“Actually, I was let go. The workload was very high, and I didn’t speak up about that soon enough. I just tried to keep my head down and get it all done. This wasn’t a realistic strategy, and I ended up making some mistakes because of the volume. It taught me a really valuable lesson about the need to communicate better when the workload is a problem and to figure out ways to make sure we’re on the same page about priorities if we’re in a triage mode. Since then, I’ve put a real premium on keeping lines of communication open so that that never happens again.”
Note how this example is much like answering the classic interview question “Tell me about a project that didn’t go so well, and what you learned from it.” You describe a problem clearly, without rancor, and how you dealt with it. After that, you describe what you’ve learned to improve things going forward.
Another key point that she brings up is that you must not be angry about having been fired. In the article, Allison says:
Practice your answer over and over out loud until you can say it calmly. What the interviewer is going to be paying a lot of attention to--almost more than the substance of your answer--is how you talk about it: Do you seem bitter and angry about it? Have you learned from the experience? How has it changed the way you conduct business? You want to really pay attention to how you deliver it.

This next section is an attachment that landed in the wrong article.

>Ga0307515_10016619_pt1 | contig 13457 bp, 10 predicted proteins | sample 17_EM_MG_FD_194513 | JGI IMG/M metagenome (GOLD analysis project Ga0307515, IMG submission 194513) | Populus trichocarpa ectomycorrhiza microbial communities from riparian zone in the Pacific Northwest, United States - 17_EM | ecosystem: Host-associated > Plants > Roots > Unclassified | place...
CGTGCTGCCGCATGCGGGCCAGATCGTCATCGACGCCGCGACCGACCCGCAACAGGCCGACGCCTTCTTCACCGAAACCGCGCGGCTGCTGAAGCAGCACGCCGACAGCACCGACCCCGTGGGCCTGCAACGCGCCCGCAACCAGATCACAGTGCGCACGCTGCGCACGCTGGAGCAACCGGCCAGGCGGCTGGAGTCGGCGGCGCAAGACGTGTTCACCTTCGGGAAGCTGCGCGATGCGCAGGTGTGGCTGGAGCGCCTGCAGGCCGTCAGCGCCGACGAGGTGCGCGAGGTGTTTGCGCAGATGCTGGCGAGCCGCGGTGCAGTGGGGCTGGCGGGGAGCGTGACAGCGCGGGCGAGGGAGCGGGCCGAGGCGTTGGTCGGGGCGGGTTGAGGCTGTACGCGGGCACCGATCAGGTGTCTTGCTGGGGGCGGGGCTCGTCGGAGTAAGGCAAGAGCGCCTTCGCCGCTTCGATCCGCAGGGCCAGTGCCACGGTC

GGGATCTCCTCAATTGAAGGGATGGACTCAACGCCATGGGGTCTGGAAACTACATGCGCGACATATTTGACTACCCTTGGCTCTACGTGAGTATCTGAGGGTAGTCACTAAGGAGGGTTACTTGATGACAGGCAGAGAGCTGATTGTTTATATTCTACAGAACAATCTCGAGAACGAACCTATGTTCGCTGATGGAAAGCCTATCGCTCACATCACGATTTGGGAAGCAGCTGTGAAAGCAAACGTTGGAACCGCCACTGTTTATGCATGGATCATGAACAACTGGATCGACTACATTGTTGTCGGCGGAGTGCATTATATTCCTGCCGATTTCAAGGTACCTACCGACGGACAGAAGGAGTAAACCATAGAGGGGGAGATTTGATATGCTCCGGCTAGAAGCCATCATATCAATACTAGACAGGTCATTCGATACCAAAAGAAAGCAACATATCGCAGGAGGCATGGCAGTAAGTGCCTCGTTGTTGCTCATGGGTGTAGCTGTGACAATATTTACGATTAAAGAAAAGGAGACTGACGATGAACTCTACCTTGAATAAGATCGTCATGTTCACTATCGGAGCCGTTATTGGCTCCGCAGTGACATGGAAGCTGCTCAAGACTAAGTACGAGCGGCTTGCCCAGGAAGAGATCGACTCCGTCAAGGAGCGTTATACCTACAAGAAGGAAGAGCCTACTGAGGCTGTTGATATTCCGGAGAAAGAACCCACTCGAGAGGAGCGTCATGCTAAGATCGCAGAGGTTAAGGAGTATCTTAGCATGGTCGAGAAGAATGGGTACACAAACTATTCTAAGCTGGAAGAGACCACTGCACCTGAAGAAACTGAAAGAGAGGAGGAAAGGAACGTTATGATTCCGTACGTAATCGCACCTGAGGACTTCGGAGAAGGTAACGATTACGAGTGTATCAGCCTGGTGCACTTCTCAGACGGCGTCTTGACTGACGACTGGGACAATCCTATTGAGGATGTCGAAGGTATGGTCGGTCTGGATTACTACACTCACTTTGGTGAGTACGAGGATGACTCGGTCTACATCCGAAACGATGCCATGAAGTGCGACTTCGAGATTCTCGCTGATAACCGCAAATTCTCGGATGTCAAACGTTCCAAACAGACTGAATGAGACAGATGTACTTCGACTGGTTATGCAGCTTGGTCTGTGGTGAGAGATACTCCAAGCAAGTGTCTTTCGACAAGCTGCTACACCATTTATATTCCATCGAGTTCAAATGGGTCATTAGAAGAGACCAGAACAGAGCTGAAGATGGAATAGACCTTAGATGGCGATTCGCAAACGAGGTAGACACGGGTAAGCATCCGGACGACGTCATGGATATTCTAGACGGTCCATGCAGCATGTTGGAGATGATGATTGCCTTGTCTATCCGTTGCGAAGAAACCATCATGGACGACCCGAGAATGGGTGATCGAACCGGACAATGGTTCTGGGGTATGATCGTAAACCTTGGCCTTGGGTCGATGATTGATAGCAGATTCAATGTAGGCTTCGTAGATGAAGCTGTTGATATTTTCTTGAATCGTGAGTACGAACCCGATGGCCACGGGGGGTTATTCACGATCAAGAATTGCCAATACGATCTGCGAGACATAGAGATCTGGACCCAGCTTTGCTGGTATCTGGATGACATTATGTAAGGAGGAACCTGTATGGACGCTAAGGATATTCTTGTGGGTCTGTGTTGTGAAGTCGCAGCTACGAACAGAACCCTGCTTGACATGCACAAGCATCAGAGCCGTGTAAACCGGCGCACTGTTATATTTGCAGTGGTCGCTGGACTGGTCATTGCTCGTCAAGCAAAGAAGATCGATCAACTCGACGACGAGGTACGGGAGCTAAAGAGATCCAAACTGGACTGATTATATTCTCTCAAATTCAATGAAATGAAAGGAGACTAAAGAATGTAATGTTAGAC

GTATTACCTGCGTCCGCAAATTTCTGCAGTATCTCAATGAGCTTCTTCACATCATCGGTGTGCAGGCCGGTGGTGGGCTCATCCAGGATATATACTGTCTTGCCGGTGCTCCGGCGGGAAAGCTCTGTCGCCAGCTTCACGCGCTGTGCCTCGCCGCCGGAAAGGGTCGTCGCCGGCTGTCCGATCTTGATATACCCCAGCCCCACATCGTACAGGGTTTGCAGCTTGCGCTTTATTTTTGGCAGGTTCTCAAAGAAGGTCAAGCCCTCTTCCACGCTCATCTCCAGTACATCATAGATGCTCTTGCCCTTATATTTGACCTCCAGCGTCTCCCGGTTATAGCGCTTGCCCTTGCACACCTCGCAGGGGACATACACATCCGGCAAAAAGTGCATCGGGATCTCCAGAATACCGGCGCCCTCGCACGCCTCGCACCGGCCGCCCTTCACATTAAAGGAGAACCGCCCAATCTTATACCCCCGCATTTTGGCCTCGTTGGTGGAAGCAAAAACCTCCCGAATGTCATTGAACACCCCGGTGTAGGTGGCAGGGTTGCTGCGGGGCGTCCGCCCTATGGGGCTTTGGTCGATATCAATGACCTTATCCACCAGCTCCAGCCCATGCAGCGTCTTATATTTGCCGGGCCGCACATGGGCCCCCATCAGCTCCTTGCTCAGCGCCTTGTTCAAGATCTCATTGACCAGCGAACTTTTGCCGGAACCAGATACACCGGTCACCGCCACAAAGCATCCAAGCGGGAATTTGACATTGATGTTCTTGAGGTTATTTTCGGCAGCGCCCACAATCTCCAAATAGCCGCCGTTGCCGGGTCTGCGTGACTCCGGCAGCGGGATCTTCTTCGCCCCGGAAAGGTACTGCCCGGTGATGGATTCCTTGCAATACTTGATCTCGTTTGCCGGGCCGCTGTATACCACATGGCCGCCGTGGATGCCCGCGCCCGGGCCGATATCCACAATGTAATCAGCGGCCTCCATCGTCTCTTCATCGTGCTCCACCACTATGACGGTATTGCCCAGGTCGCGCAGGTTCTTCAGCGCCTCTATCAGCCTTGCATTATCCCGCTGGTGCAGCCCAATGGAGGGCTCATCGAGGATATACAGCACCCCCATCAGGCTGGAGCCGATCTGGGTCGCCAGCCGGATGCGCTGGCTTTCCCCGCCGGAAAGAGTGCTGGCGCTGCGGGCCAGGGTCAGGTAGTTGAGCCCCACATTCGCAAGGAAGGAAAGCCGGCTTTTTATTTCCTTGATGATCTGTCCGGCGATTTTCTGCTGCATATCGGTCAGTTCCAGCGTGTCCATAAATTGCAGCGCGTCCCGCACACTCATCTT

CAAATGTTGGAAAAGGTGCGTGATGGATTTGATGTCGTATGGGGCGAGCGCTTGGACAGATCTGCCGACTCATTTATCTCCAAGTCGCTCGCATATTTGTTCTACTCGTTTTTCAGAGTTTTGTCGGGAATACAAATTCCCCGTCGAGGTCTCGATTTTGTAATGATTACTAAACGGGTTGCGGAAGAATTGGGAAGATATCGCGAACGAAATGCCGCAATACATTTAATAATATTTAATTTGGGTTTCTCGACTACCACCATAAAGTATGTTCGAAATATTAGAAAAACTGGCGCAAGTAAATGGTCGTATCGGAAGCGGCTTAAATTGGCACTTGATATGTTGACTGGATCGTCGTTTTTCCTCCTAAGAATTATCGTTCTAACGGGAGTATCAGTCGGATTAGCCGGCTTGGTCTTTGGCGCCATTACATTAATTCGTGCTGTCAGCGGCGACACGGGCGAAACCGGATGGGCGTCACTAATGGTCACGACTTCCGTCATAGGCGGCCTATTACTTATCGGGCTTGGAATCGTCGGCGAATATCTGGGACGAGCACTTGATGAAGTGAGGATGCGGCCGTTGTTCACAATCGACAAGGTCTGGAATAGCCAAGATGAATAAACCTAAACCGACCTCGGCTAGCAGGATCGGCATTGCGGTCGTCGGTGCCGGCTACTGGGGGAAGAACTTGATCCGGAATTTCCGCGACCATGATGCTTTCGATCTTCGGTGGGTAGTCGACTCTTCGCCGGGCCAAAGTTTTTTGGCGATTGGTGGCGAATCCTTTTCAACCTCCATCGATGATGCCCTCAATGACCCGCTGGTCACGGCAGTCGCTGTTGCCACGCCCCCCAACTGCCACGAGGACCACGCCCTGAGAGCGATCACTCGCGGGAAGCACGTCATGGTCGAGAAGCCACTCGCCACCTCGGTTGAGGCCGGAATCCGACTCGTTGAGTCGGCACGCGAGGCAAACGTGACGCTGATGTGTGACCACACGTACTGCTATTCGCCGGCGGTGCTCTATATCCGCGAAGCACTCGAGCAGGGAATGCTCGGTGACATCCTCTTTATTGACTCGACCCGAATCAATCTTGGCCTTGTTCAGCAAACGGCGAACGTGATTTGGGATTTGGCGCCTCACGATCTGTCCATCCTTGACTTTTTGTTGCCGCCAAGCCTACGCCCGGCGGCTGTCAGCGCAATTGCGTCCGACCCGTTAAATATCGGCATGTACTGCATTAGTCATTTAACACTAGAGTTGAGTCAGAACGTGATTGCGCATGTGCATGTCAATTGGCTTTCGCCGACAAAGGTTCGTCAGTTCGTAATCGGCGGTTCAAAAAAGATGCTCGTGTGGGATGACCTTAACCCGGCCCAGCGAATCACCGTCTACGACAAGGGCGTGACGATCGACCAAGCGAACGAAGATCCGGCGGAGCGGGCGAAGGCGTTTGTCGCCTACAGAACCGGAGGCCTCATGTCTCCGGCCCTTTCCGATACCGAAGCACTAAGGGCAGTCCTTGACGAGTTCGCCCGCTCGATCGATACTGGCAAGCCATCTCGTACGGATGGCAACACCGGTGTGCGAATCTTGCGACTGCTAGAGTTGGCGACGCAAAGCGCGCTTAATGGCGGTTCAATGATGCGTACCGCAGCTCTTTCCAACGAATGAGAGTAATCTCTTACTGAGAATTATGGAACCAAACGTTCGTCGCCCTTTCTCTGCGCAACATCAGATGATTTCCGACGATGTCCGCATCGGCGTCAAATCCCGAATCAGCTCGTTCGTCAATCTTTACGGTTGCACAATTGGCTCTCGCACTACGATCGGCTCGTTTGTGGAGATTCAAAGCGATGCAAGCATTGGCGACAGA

This is fantastic advice for your entire interview, too. Are you one of those people who is easily angered? Do you find yourself irritated when talking about people you work with that you may not pull their weight, or perform as well as you? If so, chances are that irritation is coming out when you interview as well, and it doesn’t help you at all.
Every interview you go on is going to have at least one form of the “tell me about a problem from the past, how you dealt with it, and what you learned” question. Come up with an answer for it beforehand, and know what you’re going to say. Practice it. Make sure you are entirely without rancor or fingerpointing in your delivery. Role-play with a friend and see what they say. You might think you’re sounding calm, but a fresh set of ears may tell you otherwise.